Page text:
Madison worked tirelessly for ratification.  Working with Alexander Hamilton and John Jay on a series of articles published in newspapers making the case for ratification.  Later bound together into the Federalist Papers.  And then changing his stand on a bill of rights.  Promising to include a bill of rights as the first order of business for the new federal congress.  This brought George Mason around.  He even helped Madison on the bill of rights.  Which helped tip Virginia towards ratification despite a fierce opposition led by Patrick Henry.  But after ratification he, too, helped Madison pass the first 10 amendments to the Constitution.  The Bill of Rights.  Which Madison delivered during the first Congress as promised.  And then worked tirelessly for its ratification.

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LESSONS LEARNED #32: “America is great but it can’t make bad ideology good.” -Old Pithy

Posted by PITHOCRATES - September 23rd, 2010

Hamilton vs. Jefferson

So what was the deal with these two Founding Fathers?  Why did they hate each other so?  They were exceptionally bright, among the best read of the founders.  They each had impeccable revolutionary credentials.  And, prior to 1787, they had similar visions for their new country.  So what happened?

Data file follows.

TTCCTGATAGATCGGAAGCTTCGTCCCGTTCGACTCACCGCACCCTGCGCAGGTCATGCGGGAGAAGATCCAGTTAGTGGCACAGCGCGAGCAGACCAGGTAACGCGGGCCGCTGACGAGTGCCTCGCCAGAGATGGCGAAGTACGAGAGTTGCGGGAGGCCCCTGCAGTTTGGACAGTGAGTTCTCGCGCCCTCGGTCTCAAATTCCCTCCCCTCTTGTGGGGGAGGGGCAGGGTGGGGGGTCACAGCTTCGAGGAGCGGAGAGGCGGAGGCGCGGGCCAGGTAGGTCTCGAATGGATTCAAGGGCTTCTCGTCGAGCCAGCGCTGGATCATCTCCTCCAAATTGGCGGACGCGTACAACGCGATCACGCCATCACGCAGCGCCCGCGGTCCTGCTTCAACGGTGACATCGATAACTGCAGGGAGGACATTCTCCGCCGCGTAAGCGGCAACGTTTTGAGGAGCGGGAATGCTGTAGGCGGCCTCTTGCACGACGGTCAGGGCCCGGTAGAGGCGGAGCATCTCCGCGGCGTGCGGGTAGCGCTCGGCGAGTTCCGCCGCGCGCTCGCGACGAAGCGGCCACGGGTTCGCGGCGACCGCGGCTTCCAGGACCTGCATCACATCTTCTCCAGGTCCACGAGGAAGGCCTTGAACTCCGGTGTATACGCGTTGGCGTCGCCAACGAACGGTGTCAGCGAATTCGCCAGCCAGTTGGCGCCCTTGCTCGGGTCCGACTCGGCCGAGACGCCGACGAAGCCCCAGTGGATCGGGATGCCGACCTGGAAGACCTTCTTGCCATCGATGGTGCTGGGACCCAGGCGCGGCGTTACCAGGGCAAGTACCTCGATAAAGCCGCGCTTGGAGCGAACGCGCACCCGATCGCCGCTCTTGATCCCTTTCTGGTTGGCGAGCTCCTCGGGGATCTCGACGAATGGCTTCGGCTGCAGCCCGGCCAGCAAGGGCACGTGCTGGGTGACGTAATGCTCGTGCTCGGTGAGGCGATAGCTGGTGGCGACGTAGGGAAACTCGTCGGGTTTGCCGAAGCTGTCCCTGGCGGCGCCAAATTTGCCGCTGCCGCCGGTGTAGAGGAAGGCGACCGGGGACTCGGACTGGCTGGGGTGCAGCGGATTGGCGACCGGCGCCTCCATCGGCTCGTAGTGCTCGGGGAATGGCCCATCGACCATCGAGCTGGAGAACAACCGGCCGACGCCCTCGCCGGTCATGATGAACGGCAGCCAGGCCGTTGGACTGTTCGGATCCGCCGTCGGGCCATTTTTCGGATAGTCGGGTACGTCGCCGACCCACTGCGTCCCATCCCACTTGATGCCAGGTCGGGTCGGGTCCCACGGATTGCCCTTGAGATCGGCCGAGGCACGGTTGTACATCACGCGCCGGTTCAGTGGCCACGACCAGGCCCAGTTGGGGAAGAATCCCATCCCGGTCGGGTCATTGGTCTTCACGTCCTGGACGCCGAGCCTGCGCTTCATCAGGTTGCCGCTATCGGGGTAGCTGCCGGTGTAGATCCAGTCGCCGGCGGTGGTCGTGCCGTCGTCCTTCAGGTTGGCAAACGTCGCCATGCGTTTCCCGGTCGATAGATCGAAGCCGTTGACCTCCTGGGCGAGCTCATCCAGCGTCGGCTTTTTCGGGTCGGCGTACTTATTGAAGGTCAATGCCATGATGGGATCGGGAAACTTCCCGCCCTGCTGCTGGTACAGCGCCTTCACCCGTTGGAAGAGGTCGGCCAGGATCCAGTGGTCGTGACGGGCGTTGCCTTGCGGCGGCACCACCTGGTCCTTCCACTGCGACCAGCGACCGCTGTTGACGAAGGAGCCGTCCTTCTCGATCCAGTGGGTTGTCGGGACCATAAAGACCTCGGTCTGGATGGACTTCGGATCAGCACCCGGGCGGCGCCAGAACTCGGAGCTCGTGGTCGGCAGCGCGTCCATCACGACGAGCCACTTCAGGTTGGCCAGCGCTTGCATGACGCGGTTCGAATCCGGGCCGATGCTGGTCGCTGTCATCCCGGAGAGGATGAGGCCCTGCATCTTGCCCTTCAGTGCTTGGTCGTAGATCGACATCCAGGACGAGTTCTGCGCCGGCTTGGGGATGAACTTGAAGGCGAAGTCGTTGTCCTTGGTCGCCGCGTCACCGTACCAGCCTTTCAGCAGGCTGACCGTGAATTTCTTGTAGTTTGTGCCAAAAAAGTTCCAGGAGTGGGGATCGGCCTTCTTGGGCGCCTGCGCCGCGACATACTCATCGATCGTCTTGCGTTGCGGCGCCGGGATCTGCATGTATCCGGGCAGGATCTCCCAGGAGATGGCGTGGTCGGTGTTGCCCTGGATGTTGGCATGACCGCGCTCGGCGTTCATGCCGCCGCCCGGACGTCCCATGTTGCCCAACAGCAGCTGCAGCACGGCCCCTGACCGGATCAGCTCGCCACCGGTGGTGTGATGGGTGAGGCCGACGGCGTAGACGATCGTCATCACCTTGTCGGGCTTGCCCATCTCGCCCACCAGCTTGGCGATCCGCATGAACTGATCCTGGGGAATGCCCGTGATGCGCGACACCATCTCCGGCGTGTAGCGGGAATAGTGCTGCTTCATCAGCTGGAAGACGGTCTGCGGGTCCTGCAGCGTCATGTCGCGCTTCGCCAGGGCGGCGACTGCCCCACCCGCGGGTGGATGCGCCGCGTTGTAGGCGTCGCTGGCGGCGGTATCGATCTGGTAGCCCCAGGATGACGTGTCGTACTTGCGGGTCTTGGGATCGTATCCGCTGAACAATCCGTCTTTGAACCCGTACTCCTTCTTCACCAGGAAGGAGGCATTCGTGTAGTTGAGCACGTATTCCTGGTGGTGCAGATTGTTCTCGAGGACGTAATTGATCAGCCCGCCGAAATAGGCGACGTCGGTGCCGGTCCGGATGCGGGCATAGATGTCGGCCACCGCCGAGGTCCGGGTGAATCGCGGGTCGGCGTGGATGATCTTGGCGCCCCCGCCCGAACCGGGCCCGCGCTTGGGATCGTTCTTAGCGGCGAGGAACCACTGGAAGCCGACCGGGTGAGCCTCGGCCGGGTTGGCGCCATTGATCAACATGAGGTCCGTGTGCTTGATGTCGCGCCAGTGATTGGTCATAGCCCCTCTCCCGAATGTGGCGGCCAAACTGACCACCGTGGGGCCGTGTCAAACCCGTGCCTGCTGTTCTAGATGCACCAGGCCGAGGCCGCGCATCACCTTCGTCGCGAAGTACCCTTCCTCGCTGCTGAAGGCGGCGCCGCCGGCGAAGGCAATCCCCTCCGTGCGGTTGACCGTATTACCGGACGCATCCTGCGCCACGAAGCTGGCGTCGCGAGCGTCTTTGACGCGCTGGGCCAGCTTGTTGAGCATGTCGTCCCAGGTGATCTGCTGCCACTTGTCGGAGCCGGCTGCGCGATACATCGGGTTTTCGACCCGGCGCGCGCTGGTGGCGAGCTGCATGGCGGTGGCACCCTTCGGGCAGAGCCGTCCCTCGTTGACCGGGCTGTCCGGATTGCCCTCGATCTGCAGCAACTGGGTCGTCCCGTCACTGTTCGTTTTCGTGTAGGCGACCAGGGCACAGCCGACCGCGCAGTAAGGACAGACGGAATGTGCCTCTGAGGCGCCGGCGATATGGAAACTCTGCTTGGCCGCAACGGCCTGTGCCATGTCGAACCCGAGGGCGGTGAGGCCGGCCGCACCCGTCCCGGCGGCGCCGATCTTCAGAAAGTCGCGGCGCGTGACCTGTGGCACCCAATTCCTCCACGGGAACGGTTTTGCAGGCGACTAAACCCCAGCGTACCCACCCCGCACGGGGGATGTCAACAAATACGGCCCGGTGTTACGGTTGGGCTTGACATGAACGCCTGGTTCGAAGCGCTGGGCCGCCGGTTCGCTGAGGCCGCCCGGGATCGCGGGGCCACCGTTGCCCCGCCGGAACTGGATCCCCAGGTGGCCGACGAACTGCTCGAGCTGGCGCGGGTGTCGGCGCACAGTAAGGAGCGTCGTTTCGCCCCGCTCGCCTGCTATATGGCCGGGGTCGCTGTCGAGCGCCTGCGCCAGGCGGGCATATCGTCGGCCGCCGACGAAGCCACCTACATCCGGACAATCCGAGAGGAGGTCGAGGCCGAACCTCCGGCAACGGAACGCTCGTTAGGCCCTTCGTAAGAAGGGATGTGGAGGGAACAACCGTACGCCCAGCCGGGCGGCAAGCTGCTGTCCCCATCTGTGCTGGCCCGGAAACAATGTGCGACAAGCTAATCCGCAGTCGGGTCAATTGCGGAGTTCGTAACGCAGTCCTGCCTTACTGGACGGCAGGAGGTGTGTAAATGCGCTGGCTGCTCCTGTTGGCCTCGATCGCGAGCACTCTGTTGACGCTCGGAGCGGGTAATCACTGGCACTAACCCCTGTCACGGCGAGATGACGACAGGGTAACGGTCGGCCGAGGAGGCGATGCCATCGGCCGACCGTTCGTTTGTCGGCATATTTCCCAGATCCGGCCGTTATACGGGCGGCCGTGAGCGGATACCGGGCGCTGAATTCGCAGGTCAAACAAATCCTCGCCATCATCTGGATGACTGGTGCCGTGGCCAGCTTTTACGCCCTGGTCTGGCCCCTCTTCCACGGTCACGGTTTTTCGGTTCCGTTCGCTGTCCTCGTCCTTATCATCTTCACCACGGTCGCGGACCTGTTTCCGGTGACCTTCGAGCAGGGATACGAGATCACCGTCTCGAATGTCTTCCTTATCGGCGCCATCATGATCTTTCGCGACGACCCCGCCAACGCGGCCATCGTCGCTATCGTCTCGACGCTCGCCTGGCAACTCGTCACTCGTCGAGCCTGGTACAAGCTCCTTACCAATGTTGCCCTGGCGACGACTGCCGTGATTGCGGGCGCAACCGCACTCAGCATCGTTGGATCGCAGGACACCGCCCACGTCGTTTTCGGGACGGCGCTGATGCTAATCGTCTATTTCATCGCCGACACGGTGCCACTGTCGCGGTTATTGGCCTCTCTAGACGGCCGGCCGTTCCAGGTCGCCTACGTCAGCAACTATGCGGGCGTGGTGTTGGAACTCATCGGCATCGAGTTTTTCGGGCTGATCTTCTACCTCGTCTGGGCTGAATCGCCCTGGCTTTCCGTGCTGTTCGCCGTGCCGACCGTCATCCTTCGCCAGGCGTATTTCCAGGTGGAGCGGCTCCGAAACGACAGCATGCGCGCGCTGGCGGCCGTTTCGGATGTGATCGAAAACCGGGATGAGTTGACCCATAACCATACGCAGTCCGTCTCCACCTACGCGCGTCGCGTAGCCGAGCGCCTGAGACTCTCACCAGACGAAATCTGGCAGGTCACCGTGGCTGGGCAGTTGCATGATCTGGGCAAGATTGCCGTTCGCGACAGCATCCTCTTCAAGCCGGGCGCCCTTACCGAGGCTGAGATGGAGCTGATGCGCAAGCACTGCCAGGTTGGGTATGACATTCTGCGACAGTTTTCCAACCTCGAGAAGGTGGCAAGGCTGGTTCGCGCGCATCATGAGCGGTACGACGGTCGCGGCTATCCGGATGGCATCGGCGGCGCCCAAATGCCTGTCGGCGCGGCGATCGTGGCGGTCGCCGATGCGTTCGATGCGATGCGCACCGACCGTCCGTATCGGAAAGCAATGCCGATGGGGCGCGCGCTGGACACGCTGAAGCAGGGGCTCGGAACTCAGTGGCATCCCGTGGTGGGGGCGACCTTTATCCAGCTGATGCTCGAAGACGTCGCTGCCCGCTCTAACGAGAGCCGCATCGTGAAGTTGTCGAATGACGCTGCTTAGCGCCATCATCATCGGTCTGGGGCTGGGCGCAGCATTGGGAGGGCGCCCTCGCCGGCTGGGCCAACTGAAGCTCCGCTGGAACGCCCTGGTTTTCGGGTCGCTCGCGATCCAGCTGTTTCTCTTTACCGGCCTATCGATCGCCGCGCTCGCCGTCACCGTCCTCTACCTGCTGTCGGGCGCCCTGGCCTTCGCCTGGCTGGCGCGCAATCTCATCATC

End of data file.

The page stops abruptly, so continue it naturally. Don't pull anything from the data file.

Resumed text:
Despite their similarities, they were two very different men.  Hamilton was a bastard child whose father left him at a young age.  His life was hard.  He had a job while still a child.  Anything he had he had to earn.  Jefferson, on the other hand, was born into the planter elite of Virginia.  His life was not quite so hard. 

A bit shy, Jefferson buried himself in books.  He loved to read.  And to think.  To ponder the great questions of life.  While Hamilton worked in and learned the import/export business in the Caribbean.  As Jefferson pondered about what might be, Hamilton mastered commerce.  Understood capitalism.  Pondered what was.  And could be.  If he ever got off of that godforsaken island.

Eventually, he did.  He came to the colonies and went to college.  And gave Jefferson a run for his money in the smarts department.  And in one area, he simply left Jefferson in the dust.  Hamilton could understand things if you put dollar signs in front of them.  Jefferson could not.  For all his genius, Jefferson couldn’t make a buck.  He was forever in debt.  Because he struggled in these areas, he distrusted banking and commerce.  And the big cities that they corrupt.  Hamilton, though, understood banking and commerce.  He understood capitalism.  And what it could do.